Medically Associated Science and Technology (MAST) Program
The Medically Associated Science and Technology (MAST) program at Cedars-Sinai is dedicated to the development of novel drugs and devices to diagnose and treat patients. MAST represents the main sail of a vessel taking us on a voyage of discovery in medicine and science. This innovative program is working to develop new diagnostics and therapeutics to treat patients with illnesses related to imbalances or alterations in the microbiome. Over the last 20 years, the MAST team has made many discoveries that benefit millions of patients, and we hope to help millions more with our growing fleet of novel diagnostics and therapeutics.
The MAST team accomplishes our research by using innovative new technologies that allow us to bring bench-side scientific discoveries to the bedside and beyond—to the healthcare community. Current MAST efforts focus on discovering technologies to diagnose and treat microbiome-based conditions, particularly in the areas of metabolic disorders and gastrointestinal functional and motility disorders.
At MAST, patients are at the center of our work, which gives us a unique perspective as we innovate. Having direct interactions with patients drives our curiosity toward clinically meaningful questions and allows us to move quickly toward identifiable solutions. The MAST team brings expertise in working with the microbiome in both basic and clinical aspects, along with a track record of navigating the U.S. Food and Drug Administration (FDA) approval process and post-FDA approval work.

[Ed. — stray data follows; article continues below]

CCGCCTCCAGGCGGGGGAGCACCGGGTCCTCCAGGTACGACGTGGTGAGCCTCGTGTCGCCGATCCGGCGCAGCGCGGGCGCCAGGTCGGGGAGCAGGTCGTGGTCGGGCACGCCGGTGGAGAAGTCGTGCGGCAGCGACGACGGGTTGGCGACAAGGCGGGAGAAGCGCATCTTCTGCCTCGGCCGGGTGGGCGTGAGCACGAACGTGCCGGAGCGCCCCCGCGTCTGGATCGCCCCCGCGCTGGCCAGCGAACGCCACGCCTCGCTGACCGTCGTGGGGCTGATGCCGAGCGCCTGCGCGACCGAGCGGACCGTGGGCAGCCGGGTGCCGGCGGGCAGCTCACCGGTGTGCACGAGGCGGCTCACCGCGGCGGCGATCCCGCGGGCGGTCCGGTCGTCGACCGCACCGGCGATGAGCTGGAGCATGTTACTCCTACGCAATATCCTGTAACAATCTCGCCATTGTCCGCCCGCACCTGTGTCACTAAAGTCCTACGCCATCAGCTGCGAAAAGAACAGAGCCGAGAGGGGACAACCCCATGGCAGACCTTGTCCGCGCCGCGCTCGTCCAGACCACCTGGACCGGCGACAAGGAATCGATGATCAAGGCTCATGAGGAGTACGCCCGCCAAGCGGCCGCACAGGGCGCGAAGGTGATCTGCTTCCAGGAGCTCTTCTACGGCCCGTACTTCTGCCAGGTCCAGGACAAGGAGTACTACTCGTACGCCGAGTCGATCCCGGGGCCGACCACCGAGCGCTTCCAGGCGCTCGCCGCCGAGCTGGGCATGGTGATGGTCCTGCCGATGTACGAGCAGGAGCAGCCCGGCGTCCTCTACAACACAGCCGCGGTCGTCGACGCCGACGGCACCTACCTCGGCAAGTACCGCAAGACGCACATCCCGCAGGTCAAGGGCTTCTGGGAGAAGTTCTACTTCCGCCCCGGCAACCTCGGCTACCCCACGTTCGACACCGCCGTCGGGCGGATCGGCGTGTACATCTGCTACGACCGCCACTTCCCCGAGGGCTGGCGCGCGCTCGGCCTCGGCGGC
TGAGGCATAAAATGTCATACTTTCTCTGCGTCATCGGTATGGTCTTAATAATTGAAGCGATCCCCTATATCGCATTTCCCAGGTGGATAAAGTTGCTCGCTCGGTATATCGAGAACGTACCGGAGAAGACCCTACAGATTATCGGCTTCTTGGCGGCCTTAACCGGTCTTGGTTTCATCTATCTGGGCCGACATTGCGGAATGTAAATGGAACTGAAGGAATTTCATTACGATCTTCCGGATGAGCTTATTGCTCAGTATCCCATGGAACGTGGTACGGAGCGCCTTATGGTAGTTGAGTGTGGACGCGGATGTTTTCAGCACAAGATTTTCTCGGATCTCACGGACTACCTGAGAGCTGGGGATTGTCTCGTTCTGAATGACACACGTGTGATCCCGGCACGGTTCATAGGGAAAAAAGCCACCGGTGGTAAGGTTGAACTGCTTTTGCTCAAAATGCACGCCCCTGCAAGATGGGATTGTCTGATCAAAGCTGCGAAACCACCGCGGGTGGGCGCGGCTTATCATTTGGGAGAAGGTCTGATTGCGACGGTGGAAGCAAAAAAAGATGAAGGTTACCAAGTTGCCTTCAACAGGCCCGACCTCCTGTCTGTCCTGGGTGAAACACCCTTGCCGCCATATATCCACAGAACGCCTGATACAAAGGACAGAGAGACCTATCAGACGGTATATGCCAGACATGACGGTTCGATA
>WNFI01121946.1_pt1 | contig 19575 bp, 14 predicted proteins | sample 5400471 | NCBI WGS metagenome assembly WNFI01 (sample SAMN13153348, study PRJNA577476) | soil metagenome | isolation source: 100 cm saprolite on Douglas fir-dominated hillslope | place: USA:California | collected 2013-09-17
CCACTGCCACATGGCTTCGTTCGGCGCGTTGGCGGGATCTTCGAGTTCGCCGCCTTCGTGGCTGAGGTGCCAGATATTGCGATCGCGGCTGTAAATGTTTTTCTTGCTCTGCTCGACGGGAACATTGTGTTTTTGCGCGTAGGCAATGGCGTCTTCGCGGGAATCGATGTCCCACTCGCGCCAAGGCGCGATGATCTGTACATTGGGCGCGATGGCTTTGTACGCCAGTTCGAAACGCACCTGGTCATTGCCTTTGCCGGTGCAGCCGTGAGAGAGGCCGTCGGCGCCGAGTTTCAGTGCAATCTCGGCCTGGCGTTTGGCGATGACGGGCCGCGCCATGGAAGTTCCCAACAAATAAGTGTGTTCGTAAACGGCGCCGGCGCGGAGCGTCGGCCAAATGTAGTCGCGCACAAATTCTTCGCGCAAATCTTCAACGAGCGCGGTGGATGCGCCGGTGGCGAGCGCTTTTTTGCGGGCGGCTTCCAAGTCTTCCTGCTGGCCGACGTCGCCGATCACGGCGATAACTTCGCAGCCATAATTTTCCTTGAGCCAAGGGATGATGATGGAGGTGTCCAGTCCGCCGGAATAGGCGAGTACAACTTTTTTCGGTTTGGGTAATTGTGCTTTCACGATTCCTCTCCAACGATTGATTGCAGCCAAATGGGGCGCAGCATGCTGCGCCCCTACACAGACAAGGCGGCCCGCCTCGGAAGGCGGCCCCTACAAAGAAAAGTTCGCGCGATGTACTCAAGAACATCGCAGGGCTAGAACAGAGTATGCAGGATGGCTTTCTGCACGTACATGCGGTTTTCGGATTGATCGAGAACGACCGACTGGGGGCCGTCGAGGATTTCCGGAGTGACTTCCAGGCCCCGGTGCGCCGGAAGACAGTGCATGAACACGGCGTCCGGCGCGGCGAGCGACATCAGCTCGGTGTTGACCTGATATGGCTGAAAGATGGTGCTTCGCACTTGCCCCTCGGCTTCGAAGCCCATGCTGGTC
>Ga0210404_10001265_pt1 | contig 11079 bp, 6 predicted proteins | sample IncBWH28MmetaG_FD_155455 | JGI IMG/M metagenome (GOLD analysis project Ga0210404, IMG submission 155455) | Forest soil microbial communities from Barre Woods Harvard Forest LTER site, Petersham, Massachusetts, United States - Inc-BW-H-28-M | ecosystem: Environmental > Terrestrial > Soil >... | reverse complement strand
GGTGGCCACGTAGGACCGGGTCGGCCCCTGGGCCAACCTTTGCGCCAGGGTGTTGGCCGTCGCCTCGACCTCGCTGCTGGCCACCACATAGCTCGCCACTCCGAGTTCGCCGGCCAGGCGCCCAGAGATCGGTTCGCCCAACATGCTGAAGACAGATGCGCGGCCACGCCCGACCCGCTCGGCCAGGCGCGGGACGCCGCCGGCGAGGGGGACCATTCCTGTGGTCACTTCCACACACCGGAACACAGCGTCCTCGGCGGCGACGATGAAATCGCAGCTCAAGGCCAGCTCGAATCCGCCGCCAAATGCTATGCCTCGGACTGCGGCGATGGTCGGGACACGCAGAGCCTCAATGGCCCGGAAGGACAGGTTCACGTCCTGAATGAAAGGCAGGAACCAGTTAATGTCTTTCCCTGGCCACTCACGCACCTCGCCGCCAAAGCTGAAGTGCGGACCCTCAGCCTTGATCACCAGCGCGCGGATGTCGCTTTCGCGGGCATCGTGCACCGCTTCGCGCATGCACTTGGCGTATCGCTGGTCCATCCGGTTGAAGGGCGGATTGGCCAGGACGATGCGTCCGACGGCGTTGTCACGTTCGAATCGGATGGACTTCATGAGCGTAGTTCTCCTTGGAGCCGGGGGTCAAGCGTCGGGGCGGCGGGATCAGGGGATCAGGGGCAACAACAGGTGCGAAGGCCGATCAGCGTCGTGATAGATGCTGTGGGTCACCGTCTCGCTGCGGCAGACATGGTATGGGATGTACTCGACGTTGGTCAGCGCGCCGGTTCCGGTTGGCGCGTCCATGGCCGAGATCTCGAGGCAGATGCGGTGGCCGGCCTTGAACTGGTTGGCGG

Groundbreaking Developments at MAST
The Medically Associated Science and Technology (MAST) program is dedicated to the development of novel drugs and devices to diagnose and treat patients in microbiome-based conditions. MAST is pleased to announce a novel development that affects the areas of gastrointestinal functional and motility disorder diagnosis and treatment.
Tools are needed for evaluating the human microbiome, and numerous challenges have needed to be overcome to study the microbiome of the small intestine. One challenge has been that the amount of fluid that can be aspirated from this area is limited. Typical catheters are contaminated as they traverse the endoscope through which these samples are obtained. In collaboration with Hobbs Medical, Cedars-Sinai scientists have developed a novel system for quickly and easily obtaining small intestine aspirates. This new system will become integral to the study of the small intestine in relationship to the microbiome.